Título: Quantum Mechanics: Fundamentals
Año de publicación: 1966
Condición del libro: Good
Quantum mechanics was already an old and solidly established subject when the first edition of this book appeared in 1966. The context in which a graduate text on quantum mechanics is studied today has changed a good deal, however. In 1966, most entering physics graduate students had a quite limited exposure to quan tum mechanics in the form of wave mechanics. Today the standard undergraduate curriculum contains a large dose of elementary quantum mechanics, and often intro duces the abstract formalism due to Dirac. Back then, the study of the foundations by theorists and experimenters was close to dormant, and very few courses spent any time whatever on this topic. At that very time, however, John Bell's famous theorem broke the ice, and there has been a great flowering ever since, especially in the laboratory thanks to the development of quantum optics, and more recently because of the interest in quantum computing. And back then, the Feynman path integral was seen by most as a very imaginative but rather useless formulation of quantum mechanics, whereas it now plays a large role in statistical physics and quantum field theory, especially in computational work. For these and other reasons, this book is not just a revision of the 1966 edition. It has been rewritten throughout, is differently organized, and goes into greater depth on many topics that were in the old edition.From the Back Cover:
This classic text provides a comprehensive exposition of the concepts and techniques of quantum mechanics. The phenomena treated are sufficiently simple to allow the student to readily assess the validity of the models so that attention is not deflected from the heart of the subject. To that end, the book concentrates on systems that can either be solved exactly or be handled by well-controlled, plausible approximations. With few exceptions, this means systems with a small number of degrees of freedom. The exceptions are many―electron atoms, the electromagnetic field and the Dirac equation. The inclusion of the last two topics reflects the belief that every physicist should now have some knowledge of these cornerstones of modern physics.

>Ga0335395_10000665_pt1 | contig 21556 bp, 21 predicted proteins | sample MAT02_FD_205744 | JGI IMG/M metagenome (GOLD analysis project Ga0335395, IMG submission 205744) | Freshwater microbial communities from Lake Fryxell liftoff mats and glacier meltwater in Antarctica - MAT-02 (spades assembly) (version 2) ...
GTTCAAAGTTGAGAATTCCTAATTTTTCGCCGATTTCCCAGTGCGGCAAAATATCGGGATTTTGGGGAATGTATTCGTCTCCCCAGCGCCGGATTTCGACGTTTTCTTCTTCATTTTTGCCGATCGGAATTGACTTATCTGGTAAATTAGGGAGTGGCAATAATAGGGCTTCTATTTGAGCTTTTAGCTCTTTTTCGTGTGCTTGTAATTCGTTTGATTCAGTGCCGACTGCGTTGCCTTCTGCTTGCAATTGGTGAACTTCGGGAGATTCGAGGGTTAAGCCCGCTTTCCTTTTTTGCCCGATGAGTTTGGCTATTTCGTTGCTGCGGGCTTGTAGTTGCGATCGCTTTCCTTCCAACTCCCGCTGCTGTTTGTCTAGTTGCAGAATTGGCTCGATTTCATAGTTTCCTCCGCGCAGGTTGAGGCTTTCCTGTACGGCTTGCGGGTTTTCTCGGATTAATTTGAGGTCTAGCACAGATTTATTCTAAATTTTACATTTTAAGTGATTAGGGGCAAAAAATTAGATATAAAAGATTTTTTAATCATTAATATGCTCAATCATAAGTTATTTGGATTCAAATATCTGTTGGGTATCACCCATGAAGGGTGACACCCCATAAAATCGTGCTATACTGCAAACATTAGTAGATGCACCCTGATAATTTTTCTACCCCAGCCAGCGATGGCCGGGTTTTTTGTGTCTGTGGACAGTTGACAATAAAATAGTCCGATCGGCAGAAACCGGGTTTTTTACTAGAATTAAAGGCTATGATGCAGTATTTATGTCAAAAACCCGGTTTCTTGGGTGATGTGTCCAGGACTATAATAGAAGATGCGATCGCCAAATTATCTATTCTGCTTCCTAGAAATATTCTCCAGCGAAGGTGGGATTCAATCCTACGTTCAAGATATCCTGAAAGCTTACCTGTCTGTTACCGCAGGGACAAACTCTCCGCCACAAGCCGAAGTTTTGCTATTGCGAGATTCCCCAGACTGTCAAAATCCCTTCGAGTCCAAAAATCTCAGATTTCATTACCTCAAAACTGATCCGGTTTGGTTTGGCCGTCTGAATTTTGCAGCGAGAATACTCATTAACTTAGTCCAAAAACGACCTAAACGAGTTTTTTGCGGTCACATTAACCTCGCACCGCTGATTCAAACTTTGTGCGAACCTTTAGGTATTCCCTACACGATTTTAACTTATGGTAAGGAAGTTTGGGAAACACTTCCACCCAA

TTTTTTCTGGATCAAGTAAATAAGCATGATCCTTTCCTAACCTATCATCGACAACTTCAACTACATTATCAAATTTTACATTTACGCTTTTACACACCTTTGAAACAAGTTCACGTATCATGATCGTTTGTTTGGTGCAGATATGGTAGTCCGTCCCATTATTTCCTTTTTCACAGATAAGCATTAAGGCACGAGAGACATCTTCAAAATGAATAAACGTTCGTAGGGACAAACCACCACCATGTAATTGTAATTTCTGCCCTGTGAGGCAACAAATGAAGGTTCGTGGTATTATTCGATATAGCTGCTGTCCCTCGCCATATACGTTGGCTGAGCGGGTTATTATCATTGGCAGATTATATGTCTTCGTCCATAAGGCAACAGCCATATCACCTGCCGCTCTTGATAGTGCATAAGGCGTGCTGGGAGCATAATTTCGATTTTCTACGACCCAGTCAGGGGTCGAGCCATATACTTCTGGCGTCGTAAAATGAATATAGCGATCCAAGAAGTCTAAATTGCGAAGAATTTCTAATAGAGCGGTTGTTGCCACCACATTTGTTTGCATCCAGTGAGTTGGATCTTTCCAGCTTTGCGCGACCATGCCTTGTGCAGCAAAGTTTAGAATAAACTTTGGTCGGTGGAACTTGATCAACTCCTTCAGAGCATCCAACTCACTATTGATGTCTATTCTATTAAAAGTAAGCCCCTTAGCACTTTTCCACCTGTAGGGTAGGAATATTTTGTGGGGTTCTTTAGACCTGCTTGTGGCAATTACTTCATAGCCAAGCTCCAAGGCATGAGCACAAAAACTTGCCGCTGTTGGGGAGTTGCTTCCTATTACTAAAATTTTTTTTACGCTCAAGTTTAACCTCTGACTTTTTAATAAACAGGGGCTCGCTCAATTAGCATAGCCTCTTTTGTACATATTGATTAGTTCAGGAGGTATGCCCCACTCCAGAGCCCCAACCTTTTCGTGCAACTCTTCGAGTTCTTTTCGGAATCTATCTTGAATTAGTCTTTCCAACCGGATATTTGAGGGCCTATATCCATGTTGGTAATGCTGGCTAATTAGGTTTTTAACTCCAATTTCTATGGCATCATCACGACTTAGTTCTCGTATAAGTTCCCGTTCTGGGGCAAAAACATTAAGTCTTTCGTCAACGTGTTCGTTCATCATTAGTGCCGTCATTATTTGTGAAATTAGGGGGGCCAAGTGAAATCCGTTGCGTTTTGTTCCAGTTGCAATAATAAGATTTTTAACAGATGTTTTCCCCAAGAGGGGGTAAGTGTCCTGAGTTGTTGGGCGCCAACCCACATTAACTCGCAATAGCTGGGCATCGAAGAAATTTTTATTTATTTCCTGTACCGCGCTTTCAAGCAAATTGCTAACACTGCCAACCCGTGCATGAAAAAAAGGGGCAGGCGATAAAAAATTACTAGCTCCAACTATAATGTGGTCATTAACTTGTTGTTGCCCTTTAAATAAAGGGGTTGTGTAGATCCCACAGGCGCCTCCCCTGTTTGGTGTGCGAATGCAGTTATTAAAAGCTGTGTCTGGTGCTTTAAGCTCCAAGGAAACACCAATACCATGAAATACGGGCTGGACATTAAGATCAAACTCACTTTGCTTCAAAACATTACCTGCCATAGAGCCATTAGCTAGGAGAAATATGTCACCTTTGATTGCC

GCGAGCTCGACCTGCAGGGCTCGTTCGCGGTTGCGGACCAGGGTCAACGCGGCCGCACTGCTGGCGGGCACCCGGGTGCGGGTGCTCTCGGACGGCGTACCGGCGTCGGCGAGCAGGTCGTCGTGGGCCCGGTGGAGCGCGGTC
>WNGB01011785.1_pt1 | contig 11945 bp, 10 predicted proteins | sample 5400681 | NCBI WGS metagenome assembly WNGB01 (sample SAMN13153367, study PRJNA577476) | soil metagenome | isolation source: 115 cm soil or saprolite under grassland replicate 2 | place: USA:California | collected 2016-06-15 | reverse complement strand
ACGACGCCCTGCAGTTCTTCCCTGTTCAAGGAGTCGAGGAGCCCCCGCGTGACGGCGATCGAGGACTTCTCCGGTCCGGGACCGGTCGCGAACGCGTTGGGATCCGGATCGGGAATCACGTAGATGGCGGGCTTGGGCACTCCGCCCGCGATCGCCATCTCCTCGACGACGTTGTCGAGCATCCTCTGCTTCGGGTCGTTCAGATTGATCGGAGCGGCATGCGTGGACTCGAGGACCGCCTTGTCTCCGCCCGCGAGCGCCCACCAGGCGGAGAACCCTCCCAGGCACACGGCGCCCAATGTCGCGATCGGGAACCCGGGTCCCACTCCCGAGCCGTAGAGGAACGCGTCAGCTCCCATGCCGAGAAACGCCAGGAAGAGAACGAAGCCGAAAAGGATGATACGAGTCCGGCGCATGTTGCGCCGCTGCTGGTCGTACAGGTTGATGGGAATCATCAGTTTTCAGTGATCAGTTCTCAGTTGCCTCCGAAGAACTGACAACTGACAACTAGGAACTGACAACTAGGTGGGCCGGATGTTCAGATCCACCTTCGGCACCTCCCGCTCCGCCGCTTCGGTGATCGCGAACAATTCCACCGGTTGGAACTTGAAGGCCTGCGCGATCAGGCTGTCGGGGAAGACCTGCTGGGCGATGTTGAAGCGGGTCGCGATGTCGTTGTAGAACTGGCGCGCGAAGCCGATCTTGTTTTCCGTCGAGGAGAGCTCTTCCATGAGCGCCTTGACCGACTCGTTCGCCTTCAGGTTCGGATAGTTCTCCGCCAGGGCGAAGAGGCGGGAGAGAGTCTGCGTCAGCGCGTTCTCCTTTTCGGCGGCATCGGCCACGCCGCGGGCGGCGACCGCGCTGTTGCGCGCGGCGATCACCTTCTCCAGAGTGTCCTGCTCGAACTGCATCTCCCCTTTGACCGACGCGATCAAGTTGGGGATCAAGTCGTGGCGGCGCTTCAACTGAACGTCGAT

This new edition has been completely revised and rewritten throughout, but retains the clarity and readability of the first edition.
Born in Vienna, Kurt Gottfried emigrated to Canada in 1939 and received his Ph.D. in theoretical physics from the Massachusetts Institute of Technology in 1955. He is a professor emeritus of physics at Cornell University, and had previously been at Harvard University and at CERN in Geneva, Switzerland. He is the coauthor of Concepts of Particle Physics (with V.F. Weisskopf) and of Crisis Stability and Nuclear War. Gottfried has done research in both nuclear and particle physics; he has an active interest in arms control and human rights and is a founder and currently the Chair of the Union of Concerned Scientists.
Tung-Mow Yan, originally from Taiwan, received his Ph.D. in theoretical physics from Harvard University in 1968. He has been a member of the Cornell University faculty since 1970 after spending two years as a research associate at the Stanford Linear Accelerator Center. He has conducted research in many areas of elementary particle physics.
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